The interrelatedness is also highlighted in tourism, the sector that has become the new monoculture of most of the 14 CARICOM states. On Monday the Caribbean Tourism Organization (CTO), which is headquartered in Barbados, released figures showing that the Commonwealth Caribbean, which are all CARICOM member states, had seen a 0.5 percent decline in overall visitor arrivals in 2013, when most of the other CTO members saw increases. The CTO saw continuing pressures resulting from the global economic climate.
During the period January-November 2013, long stay tourist arrivals to Barbados fell by 5.5 percent.
The IMF report takes a swipe at Barbados and its neighbours with regards the generous incentives to the tourism sector that the writers say transfers wealth away from locals towards tourists.
“Barbados is not contributing to reducing tax competition in the Caribbean. Fiscal incentives in the tourism sector, including subsidies to airlines, have proliferated as governments in the region are drawn into the practice of offering generous tax concessions to tour operators to encourage their foreign direct investment and to secure long term contracts to operate facilities. In aggregate, the most productive sector in the region may be benefitting from the lowest effective tax rates, implying a wealth transfer away from residents towards tourists and foreign tourism operators. Countries would benefit from a regional approach to reduce or limit the trend. The Fund plans to do some research into the issue for the next Caribbean conference.”
It just shows the difficulty a natural resource-scrapped administration faces when it must decide which areas to incentivize when faced with economic danger. Barbados’s main options are tourism and the offshore financial sector, since the report itself notes that the areas in which Barbados is least competitive in the Caribbean and Central America are market size and the macroeconomic environment.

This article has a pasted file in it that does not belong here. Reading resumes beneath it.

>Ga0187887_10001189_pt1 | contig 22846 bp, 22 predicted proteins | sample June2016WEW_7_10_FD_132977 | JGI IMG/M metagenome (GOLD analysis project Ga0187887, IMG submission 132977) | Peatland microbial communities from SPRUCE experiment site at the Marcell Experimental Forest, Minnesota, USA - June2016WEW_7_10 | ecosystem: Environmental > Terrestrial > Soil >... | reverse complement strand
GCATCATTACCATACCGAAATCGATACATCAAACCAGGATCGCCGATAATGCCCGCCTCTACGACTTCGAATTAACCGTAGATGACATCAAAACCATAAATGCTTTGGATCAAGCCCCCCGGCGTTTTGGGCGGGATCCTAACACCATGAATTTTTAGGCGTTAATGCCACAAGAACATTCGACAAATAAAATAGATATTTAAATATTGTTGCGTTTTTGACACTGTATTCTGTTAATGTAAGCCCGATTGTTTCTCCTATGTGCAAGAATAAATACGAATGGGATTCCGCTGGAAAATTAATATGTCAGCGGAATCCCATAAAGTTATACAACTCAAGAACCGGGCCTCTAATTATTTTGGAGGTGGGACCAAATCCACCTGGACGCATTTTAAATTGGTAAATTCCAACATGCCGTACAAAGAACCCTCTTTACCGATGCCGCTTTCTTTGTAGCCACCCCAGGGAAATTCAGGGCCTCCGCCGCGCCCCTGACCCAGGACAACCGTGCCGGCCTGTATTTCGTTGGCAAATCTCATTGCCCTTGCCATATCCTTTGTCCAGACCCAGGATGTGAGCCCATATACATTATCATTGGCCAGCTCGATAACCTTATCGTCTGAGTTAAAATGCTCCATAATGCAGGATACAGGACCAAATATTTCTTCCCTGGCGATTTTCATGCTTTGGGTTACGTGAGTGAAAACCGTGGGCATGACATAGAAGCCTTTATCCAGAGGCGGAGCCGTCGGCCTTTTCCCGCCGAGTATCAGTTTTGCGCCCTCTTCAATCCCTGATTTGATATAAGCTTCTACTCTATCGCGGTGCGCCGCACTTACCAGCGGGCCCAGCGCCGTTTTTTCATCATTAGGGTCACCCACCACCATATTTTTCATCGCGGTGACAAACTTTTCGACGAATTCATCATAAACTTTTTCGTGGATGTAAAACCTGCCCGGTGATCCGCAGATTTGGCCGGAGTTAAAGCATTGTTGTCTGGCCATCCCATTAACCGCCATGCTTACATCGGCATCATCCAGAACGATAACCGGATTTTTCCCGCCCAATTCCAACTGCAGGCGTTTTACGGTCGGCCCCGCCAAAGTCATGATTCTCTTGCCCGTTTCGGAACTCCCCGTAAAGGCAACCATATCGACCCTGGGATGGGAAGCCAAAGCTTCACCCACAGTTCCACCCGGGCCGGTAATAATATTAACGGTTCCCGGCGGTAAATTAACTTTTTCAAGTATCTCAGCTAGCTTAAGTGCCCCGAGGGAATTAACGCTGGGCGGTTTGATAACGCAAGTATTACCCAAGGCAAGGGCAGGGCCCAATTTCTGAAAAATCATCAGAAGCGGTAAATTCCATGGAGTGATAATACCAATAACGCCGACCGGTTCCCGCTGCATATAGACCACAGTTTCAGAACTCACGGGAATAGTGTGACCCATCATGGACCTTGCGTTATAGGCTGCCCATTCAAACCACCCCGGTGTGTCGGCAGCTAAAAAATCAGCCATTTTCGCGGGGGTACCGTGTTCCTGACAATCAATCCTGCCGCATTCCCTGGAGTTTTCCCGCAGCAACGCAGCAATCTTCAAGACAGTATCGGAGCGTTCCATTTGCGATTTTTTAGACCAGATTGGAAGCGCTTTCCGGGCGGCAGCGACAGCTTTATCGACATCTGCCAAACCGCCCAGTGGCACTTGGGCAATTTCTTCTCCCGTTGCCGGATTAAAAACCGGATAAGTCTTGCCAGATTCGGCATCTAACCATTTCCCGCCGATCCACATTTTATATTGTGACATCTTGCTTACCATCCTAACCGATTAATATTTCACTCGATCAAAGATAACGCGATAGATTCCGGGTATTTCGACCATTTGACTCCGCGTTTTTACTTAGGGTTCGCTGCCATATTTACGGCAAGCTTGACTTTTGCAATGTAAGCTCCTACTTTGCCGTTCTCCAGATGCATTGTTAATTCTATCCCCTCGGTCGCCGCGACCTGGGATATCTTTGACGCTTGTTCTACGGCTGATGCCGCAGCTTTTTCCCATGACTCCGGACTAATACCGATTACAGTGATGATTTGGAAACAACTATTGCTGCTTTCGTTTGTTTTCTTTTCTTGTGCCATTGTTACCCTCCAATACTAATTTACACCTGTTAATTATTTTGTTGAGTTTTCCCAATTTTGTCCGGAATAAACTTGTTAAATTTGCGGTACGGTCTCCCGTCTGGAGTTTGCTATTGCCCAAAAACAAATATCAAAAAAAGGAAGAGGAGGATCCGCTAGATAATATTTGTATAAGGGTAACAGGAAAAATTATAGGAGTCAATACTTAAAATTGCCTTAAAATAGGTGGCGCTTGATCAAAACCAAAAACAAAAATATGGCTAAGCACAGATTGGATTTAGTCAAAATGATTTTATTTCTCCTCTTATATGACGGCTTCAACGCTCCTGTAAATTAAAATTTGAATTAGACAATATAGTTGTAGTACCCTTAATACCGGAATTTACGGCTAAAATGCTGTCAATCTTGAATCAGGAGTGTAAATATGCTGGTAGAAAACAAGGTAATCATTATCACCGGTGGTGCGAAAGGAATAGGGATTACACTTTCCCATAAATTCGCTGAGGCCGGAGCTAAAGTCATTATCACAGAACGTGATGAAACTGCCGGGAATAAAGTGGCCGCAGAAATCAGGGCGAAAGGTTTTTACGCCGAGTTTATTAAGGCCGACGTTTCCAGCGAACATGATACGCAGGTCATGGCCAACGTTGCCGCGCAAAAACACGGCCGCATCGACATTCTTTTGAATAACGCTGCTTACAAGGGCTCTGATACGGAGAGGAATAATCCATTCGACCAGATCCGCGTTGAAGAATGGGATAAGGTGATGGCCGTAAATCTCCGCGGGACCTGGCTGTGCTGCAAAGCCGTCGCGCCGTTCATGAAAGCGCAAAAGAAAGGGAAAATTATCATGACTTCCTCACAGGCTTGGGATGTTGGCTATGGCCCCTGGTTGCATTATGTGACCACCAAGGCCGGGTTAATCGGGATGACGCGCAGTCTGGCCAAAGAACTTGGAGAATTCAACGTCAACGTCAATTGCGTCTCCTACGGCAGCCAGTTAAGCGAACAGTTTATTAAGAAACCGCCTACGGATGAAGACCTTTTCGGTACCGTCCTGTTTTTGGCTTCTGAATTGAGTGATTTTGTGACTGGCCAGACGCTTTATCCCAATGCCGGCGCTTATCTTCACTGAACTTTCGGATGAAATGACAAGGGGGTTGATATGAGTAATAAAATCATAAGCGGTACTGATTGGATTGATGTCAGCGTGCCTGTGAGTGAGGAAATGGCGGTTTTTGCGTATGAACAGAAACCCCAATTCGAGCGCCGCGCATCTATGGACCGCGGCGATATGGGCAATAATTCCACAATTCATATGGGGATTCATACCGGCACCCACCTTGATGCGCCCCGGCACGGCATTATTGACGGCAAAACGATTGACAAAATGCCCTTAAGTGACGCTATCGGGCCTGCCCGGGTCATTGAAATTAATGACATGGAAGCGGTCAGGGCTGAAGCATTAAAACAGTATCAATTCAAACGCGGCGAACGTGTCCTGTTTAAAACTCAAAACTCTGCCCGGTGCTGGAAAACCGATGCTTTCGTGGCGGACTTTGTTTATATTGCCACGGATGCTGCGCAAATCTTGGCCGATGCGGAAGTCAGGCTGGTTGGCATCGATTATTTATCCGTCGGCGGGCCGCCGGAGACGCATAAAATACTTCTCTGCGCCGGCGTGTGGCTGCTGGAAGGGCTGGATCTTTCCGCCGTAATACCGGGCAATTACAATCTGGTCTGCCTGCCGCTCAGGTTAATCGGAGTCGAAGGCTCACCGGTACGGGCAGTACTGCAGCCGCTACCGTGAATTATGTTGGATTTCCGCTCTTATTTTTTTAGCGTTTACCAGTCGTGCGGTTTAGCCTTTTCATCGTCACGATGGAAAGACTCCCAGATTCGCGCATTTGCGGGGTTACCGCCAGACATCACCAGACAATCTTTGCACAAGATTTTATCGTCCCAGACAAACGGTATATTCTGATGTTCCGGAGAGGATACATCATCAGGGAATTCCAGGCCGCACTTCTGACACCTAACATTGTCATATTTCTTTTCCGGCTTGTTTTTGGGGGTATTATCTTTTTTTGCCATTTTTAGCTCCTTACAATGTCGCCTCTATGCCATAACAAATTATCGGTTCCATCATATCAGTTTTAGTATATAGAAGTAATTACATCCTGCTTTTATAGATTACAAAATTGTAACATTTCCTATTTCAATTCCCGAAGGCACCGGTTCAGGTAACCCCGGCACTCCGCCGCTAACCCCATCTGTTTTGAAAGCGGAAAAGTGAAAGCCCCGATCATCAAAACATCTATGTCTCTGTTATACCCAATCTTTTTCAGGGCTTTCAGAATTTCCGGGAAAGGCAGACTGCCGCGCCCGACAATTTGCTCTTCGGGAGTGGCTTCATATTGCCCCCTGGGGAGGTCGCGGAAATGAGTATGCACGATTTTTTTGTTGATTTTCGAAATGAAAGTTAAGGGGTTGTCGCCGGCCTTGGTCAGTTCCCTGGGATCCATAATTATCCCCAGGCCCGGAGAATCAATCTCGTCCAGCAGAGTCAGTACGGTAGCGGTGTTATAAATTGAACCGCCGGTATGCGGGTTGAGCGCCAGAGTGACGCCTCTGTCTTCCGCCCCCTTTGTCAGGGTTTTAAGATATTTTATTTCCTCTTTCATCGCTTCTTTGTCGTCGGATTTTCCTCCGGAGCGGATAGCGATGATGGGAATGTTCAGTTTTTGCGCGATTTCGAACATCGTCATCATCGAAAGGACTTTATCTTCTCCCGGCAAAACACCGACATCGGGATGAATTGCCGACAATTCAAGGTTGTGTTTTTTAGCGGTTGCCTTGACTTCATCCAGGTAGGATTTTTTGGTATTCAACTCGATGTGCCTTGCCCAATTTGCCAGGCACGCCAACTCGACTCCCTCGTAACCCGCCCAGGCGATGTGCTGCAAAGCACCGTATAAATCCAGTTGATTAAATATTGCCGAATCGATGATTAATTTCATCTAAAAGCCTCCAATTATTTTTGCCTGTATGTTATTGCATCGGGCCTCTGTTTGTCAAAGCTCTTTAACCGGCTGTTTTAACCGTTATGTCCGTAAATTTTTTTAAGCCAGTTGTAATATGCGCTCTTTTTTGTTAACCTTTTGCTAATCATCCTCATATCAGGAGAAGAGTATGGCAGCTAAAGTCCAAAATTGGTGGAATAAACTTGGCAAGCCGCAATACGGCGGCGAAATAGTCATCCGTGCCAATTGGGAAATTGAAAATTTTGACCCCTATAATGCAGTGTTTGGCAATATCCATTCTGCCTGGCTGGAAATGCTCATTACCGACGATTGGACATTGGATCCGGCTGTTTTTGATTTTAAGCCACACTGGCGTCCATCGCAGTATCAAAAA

This leads to a confusing situation where the country must invest more and incentivize in the areas in which it is competitive at the same time the Fund is recommending that it curtails spending while increasing tax revenues from tourism.
Barbados is fortunate that unlike some of its CARICOM neighbours, such as Jamaica, it has no loan or financing agreement with the IMF but simply listens to or implements advice the Fund may give following consultations. Under Article IV of the IMF’s Articles of Agreement, the IMF holds bilateral discussions with members, usually every year. A staff team visits the country, collects economic and financial information, and discusses with officials the country’s economic developments and policies. On return to headquarters, the staff prepares a report, which forms the basis for discussion by the Executive Board.
In all of this, the irony is that the Single Market and Economy agreed on by CARICOM for ages and implemented among some members since 2006, aims at creating the market size and macroeconomic environment that Barbados and its sister territories need to expand and build competitiveness but it seems the IMF staff is identifying hazards rather than opportunities from cross border financial activities.
Immediate Policy Priorities
In view of existing macro pressures, staff discussed with the authorities immediate priorities aimed at supporting the peg by reducing domestic absorption and raising confidence in fiscal and monetary policies:
1. Implement some significant spending cuts and/or tariff increases in the coming weeks.
2. Cease central bank financing of the fiscal deficit, which aggravates pressures on foreign reserves.
3. Raise interest rates to align monetary policy with the exchange rate anchor and raise confidence.
4. Ensure that regulations on capital outflows would be effective in the event of an emergency.
5. Work with labor unions to develop wage arrangements that lower real labor costs over time.
6. Announce plans to design a credible medium-term fiscal strategy, anchored by a gross debt target.